The importance of evolution and its impact on neurological structures and design is key to the way that humans make choices. We all like to think that we are incredibly advanced and intelligent but the reality is that there are primaeval elements of the human brain that are still present and drive our behaviour with incedible potency. It's these ancient parts of the brain that need to be need to be activated to ensure a client feels comfortable and secure in any venue. So exactly what parts of the brain does a venue need to light up? This leads to the question “How many brains does a golfer have?” You may think that you have only one brain but psychologists know that you actually have three! Each one representing a critical stage in human evolution.
1. Reptile/Amphibian Brain
2. Mammalian Brain
3. Human/Primate Brain
Psychologists know this as triune brain theory.
You can think of this as 3 new computers each new one a lot more advanced than the one that existed before. The problem is that nature does not upgrade in the same way as a computer does. Nature leaves the old hardware and programming in place when it develops a new version and that leads to conflict between them. Each brain wants to take control and this has a major impact on why we choose to love or loathe certain locations.
Brain 1 (reptile) is very basic but controls some very vital areas such as breathing, heart rate and how alert we are- which is why James Bond always knocks the bad guys out by hitting them on the back of the head, switching off the alertness areas under that part of the skull. You can be sure that this is the part of the brain that lights up whenever you have a difficult shot over water- think of the 17th at Sawgrass. This part of the brain recognises danger and “There be monsters in that pond”. When a customer does not get a positive experience this brain begins to light up and switches the others to ‘Warning’ mode. However, this is all reliant on the signals it gets from brains 2 and 3 and they are key to the golfer ’Experience’.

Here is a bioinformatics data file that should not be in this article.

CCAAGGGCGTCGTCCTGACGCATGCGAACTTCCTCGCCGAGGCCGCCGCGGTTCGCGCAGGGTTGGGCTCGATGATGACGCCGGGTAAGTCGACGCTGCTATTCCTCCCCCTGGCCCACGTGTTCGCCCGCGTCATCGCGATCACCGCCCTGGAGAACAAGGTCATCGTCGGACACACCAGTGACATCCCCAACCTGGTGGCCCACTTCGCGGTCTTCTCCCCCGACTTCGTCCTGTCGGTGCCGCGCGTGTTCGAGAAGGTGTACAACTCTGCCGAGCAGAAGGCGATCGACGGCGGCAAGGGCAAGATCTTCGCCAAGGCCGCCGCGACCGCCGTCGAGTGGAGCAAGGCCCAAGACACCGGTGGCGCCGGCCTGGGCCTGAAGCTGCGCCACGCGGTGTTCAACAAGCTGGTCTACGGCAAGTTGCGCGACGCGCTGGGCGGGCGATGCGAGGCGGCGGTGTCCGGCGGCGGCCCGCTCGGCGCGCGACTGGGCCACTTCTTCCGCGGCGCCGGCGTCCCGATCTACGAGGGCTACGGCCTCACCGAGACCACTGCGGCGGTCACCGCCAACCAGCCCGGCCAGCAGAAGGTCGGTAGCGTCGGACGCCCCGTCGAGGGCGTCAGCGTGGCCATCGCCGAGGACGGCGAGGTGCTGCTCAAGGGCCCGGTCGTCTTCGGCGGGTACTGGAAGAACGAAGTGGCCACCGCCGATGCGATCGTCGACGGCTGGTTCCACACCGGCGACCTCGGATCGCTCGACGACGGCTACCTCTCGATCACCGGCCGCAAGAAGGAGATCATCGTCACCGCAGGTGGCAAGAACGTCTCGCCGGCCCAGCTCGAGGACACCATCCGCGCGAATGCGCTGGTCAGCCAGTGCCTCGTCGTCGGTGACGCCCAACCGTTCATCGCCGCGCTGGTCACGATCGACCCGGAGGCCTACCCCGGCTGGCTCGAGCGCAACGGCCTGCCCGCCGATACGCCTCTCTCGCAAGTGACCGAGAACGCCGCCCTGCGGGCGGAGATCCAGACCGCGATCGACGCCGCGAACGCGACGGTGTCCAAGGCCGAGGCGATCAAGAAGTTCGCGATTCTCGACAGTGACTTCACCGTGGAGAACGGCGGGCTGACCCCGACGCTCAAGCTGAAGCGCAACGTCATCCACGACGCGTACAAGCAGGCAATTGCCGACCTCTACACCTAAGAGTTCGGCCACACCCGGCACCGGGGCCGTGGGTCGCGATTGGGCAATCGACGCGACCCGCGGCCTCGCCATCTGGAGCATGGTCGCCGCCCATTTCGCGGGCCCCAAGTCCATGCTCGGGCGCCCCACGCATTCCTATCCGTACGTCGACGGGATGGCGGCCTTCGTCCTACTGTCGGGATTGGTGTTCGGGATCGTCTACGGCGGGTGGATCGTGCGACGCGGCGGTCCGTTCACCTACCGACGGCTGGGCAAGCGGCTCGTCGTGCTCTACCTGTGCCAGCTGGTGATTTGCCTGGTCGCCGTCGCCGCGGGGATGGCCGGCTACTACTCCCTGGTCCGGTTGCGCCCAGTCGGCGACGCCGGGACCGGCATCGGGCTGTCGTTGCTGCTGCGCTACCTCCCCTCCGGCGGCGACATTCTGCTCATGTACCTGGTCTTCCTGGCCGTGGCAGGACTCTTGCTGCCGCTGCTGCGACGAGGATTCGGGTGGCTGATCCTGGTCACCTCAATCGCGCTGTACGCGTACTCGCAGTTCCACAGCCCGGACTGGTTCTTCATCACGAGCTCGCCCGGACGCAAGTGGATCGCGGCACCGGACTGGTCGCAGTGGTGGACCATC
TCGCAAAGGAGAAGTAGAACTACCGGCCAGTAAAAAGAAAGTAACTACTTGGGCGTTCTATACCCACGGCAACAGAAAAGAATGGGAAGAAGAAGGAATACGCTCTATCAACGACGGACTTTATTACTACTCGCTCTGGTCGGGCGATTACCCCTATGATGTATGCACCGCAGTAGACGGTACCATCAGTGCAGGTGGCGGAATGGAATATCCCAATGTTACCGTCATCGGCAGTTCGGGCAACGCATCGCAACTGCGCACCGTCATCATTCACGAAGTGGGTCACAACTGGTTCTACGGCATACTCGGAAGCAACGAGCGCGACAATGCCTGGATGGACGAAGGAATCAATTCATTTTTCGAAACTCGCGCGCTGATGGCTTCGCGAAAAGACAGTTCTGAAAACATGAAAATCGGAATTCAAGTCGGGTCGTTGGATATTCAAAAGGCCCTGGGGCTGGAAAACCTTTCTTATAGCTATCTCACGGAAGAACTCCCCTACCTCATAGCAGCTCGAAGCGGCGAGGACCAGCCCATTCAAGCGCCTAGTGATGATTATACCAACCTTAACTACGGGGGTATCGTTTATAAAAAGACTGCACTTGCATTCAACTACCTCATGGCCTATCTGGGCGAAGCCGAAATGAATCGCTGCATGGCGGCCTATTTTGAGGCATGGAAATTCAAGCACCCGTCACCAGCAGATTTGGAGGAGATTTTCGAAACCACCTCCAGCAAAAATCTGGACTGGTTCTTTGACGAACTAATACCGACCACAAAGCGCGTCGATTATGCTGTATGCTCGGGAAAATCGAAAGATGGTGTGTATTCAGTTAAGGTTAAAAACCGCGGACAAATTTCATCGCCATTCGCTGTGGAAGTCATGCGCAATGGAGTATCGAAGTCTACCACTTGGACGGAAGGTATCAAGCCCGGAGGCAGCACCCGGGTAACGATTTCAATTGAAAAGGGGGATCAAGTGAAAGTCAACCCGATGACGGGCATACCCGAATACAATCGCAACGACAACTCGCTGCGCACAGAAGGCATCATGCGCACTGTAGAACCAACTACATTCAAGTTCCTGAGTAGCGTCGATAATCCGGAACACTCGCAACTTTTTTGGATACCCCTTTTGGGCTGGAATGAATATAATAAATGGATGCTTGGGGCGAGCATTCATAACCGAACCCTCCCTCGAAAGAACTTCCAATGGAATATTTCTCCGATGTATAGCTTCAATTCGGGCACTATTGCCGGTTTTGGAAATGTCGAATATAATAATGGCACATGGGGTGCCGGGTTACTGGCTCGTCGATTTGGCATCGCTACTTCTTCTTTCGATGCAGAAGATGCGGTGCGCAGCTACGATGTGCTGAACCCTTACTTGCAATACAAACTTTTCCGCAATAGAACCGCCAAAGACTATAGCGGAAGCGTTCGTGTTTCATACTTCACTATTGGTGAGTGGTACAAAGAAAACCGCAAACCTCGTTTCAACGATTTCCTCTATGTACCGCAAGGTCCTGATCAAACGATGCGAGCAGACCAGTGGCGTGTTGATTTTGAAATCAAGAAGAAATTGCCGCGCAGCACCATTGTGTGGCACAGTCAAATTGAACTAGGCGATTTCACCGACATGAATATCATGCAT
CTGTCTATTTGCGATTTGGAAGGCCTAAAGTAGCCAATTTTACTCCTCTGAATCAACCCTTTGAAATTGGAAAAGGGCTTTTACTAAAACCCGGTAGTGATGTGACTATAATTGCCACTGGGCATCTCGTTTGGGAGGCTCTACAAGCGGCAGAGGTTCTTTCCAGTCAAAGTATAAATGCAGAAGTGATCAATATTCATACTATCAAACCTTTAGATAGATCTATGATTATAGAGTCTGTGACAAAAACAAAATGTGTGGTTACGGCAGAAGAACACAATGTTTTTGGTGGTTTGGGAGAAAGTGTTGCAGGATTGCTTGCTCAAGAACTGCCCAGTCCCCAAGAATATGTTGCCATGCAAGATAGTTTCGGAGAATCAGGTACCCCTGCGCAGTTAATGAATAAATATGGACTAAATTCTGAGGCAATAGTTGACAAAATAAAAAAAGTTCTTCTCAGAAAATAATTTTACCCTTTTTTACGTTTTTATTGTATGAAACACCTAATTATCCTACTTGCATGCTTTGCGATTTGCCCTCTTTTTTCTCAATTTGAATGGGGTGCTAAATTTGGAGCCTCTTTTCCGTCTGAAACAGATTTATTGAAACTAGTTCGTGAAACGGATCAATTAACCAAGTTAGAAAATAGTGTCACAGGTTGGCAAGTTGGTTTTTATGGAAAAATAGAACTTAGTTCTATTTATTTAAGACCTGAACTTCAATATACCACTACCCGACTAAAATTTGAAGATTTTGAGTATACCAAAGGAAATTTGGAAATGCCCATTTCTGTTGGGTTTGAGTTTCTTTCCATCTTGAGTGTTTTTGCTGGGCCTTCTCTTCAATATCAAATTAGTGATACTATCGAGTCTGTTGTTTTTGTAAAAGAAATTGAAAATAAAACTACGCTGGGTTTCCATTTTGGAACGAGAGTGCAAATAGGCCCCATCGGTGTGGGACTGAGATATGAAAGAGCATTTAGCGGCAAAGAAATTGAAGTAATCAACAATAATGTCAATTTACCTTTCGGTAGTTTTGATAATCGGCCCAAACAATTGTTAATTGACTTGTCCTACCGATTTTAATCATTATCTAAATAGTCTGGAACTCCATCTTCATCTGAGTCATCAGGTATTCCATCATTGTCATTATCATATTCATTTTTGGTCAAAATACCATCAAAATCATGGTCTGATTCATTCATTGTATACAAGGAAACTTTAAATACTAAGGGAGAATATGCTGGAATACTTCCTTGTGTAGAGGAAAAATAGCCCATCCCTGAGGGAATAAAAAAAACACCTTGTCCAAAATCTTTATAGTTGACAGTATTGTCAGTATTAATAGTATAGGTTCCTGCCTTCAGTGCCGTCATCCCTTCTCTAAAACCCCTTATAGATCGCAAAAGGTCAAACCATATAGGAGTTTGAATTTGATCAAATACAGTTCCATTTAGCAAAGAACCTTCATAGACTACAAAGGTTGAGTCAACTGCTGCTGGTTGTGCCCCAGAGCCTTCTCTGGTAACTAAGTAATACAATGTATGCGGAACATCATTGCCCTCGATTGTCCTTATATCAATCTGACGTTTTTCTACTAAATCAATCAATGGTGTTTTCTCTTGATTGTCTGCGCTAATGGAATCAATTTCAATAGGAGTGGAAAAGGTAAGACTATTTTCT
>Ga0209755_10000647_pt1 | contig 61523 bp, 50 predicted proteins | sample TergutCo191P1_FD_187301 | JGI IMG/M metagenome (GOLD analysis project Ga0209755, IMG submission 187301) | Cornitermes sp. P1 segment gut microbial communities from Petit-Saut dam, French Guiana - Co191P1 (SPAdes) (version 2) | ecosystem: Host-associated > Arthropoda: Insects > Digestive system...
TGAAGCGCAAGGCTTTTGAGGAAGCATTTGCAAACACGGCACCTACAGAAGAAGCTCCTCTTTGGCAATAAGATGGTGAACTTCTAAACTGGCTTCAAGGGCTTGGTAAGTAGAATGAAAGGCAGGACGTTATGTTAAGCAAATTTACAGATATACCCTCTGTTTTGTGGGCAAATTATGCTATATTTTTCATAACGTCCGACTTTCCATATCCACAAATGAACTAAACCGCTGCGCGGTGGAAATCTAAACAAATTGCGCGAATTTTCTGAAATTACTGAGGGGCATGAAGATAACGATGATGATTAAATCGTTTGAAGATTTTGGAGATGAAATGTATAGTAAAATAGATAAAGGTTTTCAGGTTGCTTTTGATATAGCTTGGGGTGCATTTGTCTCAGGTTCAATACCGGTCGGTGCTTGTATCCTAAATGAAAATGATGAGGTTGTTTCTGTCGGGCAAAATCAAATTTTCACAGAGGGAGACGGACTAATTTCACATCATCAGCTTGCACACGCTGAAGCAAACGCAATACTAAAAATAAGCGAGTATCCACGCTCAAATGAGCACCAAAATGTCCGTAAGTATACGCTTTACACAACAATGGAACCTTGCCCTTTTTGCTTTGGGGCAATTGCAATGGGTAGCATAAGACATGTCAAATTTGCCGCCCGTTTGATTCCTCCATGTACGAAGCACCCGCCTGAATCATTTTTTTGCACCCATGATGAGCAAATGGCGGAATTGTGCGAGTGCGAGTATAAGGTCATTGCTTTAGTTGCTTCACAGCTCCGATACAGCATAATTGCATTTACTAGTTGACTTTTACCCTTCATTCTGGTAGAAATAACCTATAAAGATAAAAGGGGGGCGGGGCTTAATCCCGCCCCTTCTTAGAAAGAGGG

In all aspects of human life brain 2 (mammalian) and brain 3 (human/ primate) seem to be in constant conflict. Humans only consciously think with brain 3 and that is all about logic and rules- great for engineers and mathematical wizards but not so useful when trying to design something that plugs into the emotional aspects of human thinking. Emotions and feelings are critical to human decisions and this aspect of our mind is completely owned by the sub conscious brain 2. We talk about winning ‘Hearts and Minds’ when we really mean winning the battle between brain 2 (the heart) and brain 3 (the mind). Brain 2 is unique in that this brain gets all the feeds from the key senses through the cranial nerves. These are 12 pairs of nerves that emerge directly from the brain (and do not pass through the spinal cord) and process the data before the message reaches our conscious brain 3. Importantly all the nerves from our senses run through this emotional junction box. Brain 2 acts as an emotional filter and it can have a huge impact on the way we feel about an object, a person and (vitally) a place. This part of the brain holds the key neurological structures that drive our memory and our emotion. It is why we sometimes get a strong feeling about a place a person that we cannot put into words using our logical brain 3- but we know that feeling is there. The nerves from this part of the brain are directly linked to our heart and our gut which is why we have such strong “Gut feelings”. Importantly it is vital in creating habits- including the ‘habit’ of going back to one golf venue rather than another.
For any golf venue to be successful it must be designed (and run) to ensure that it illuminates the key parts of brain 2 that drive our emotions and habit forming memories. In essence these locations need to make brain 2 ‘Fall in love’ as the parts of the brain that drive our decisions about a place also drive our decisions about people. At SPL we have been building this into our scientific protocols to ensure we get a detailed measurement of the impact a golf venue makes on brain 2.
For over 12 years we have measured the emotional experience created by golf courses across the globe. We have used psychometric techniques to create the Golf Experience Psychometric -The GxP-. This enables us to give any course a precised measurement of where it stands against the wide reange of psychological factors that impact golfers when they come to that venue.
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